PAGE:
December 20, 2016
How Versatility Became Cool
I discovered something interesting when I wrote the Transaction Analysis for the Braves’ signing of Sean Rodriguez (yep, they save me for the really important deals). Here’s the sentence that sent me down the trail toward this article:
Now, I know what you’re thinking: “Dude, you wrote 600-something words about Sean Rodriguez. It’s inevitable that you’d come up with some random stuff that’s mildly interesting.”
OK, I’ll admit, some of what I wrote—like drawing the distinction between the poor man’s Ben Zobrist and the unable-to-escape-the-cycle-of-poverty man’s Ben Zobrist—doesn’t really rise to the level of sophisticated empirical analysis. But positional versatility is something that’s suddenly come into vogue. That’s interesting.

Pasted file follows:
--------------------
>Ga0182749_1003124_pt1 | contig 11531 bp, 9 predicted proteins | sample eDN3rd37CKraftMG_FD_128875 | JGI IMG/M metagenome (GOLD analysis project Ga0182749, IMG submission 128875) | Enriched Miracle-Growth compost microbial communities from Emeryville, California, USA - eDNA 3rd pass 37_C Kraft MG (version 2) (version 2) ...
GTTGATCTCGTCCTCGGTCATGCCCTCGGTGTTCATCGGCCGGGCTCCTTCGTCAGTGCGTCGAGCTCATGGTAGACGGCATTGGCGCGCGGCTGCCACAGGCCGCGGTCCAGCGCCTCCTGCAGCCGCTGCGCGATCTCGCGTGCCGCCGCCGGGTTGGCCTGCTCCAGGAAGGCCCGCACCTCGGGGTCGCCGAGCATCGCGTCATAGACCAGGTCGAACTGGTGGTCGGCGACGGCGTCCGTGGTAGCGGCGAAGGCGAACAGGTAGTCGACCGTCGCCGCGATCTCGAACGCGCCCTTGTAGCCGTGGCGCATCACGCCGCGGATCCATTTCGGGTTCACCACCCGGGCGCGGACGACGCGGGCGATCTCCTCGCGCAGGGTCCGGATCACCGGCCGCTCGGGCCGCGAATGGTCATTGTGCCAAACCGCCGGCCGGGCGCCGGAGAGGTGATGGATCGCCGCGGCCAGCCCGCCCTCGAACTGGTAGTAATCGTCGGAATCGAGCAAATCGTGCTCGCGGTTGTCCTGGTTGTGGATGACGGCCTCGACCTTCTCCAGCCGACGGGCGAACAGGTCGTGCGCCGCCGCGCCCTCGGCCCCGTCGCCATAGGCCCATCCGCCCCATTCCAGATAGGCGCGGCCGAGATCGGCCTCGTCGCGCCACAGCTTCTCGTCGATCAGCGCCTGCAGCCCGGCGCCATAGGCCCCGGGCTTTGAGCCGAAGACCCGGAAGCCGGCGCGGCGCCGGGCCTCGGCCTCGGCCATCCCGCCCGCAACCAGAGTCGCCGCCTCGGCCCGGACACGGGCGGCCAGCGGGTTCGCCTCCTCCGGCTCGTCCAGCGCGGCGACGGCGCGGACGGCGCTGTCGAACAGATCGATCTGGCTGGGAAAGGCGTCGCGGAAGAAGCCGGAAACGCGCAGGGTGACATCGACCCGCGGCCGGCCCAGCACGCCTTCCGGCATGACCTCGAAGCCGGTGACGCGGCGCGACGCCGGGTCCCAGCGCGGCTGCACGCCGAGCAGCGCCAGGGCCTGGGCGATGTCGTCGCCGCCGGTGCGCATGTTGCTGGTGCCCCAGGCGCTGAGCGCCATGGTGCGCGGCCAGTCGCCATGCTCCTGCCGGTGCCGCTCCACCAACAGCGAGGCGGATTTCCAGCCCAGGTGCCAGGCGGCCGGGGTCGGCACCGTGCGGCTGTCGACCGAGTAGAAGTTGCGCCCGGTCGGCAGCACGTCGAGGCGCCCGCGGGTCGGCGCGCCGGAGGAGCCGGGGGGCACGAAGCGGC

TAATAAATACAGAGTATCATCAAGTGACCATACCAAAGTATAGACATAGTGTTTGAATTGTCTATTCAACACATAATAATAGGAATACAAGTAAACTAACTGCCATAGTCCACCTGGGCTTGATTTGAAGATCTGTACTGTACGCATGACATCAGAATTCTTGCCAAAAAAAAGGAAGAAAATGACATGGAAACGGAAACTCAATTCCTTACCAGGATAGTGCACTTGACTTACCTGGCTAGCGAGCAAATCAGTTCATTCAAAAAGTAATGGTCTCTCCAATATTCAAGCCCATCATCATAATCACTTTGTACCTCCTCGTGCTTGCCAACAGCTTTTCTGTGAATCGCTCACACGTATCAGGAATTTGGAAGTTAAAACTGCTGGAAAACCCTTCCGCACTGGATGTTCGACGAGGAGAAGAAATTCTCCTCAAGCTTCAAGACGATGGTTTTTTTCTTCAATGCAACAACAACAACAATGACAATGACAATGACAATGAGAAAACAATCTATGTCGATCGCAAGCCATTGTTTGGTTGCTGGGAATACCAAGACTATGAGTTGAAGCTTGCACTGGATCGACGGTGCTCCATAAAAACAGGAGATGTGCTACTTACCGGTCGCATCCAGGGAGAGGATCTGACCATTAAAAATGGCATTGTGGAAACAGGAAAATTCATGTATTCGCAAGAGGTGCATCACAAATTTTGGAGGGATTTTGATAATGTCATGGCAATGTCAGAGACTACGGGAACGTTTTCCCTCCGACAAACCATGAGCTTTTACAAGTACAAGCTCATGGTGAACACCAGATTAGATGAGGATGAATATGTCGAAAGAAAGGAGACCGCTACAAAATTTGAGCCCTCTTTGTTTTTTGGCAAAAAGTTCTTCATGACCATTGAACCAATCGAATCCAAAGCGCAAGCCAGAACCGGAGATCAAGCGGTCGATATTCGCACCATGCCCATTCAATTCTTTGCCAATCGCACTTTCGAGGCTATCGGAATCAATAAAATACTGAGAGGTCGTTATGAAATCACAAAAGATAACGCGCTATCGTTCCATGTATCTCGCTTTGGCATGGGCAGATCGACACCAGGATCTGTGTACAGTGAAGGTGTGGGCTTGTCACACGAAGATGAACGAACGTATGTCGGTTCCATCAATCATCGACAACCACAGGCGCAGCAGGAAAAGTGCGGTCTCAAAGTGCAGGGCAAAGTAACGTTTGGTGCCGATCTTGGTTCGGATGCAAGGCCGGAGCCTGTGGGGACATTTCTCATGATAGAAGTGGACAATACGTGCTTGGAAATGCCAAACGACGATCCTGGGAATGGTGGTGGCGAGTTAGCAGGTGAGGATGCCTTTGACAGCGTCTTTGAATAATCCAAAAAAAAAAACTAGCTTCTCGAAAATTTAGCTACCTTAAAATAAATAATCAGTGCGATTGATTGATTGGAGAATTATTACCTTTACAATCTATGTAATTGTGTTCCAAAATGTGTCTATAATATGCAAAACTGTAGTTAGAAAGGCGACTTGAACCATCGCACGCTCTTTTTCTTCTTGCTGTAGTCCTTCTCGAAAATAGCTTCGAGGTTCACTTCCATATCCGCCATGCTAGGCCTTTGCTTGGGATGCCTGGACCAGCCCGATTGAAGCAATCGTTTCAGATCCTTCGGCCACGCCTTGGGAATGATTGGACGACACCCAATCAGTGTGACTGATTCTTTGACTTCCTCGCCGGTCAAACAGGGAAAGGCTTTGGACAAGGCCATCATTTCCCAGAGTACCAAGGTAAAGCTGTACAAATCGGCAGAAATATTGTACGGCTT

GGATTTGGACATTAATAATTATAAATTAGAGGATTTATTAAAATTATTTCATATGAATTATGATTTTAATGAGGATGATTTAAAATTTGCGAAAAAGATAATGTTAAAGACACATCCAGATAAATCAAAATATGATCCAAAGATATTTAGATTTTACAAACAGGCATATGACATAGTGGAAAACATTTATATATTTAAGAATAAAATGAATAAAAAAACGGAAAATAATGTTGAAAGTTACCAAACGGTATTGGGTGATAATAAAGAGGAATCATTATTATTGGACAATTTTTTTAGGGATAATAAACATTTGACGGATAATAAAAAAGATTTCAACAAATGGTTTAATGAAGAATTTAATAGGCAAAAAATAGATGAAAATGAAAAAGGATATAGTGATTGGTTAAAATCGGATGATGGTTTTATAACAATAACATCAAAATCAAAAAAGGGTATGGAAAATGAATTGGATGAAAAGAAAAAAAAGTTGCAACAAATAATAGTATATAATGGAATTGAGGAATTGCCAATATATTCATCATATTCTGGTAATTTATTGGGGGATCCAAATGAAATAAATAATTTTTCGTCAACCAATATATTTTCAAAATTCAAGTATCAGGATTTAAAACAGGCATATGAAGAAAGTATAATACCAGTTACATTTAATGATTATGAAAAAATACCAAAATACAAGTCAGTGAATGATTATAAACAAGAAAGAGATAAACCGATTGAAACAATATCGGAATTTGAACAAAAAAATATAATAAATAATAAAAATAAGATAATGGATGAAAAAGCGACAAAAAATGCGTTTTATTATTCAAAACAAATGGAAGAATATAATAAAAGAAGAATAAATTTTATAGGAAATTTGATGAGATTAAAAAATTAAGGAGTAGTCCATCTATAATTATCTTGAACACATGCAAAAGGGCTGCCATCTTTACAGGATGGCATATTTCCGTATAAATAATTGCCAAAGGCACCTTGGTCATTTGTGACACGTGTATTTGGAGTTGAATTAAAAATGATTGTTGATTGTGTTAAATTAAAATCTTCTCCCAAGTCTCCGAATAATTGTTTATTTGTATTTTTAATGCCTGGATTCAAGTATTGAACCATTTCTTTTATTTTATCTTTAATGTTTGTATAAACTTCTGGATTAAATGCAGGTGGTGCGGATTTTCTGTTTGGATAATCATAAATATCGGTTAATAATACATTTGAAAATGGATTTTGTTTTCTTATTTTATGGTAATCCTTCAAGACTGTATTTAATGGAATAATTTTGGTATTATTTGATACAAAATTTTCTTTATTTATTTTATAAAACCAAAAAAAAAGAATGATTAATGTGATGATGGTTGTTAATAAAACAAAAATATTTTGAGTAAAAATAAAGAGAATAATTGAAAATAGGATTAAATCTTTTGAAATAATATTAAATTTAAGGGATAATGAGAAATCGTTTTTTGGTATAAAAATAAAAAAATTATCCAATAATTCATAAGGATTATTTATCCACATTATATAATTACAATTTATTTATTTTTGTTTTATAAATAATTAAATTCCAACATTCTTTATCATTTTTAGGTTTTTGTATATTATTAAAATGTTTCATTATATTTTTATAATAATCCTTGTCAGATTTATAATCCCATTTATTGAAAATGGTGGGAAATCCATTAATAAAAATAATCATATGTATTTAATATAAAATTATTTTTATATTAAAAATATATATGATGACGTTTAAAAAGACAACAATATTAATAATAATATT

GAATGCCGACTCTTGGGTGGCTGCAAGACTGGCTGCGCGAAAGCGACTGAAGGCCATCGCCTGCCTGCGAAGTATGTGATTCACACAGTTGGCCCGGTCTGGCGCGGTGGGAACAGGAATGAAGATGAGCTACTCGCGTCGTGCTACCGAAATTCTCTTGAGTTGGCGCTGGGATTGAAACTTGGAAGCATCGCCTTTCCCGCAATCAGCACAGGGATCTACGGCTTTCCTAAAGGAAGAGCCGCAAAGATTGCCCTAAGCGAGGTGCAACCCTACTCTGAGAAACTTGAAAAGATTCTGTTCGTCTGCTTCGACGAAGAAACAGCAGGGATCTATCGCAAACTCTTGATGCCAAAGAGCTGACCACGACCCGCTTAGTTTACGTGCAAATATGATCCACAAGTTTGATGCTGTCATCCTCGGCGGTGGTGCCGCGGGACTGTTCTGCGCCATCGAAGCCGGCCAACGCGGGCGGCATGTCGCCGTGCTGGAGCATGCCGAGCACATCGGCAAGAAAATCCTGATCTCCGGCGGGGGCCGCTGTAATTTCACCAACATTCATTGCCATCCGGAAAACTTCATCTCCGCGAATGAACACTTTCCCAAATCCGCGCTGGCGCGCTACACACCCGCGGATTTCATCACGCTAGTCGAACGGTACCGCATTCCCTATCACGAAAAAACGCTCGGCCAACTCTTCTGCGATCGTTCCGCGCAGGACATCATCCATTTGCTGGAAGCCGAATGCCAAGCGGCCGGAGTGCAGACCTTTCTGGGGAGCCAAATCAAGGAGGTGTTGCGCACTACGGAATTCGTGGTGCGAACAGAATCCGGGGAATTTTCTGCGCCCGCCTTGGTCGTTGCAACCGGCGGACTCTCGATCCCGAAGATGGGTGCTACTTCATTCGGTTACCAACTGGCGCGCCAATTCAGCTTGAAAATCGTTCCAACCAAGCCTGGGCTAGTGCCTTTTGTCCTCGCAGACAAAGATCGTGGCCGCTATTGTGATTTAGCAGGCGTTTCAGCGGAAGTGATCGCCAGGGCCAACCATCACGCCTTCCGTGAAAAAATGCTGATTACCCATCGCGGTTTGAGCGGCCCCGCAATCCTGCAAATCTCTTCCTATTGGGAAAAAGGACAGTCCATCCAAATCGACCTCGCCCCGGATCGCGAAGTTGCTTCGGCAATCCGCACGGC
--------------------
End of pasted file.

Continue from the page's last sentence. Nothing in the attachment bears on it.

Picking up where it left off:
Last year Rodriguez played seven positions. In descending order, he appeared in 57 games at first, 29 at second, 27 at shortstop, 17 in right, 11 at third, 10 in left, and five in center. Let’s use that as our floor for multi-positional players: five games per position. That way we don’t give a player credit for a weird extra-innings emergency stint or two at a position[i].
I like graphs. And I like the period from 1969 to present, because in 1969: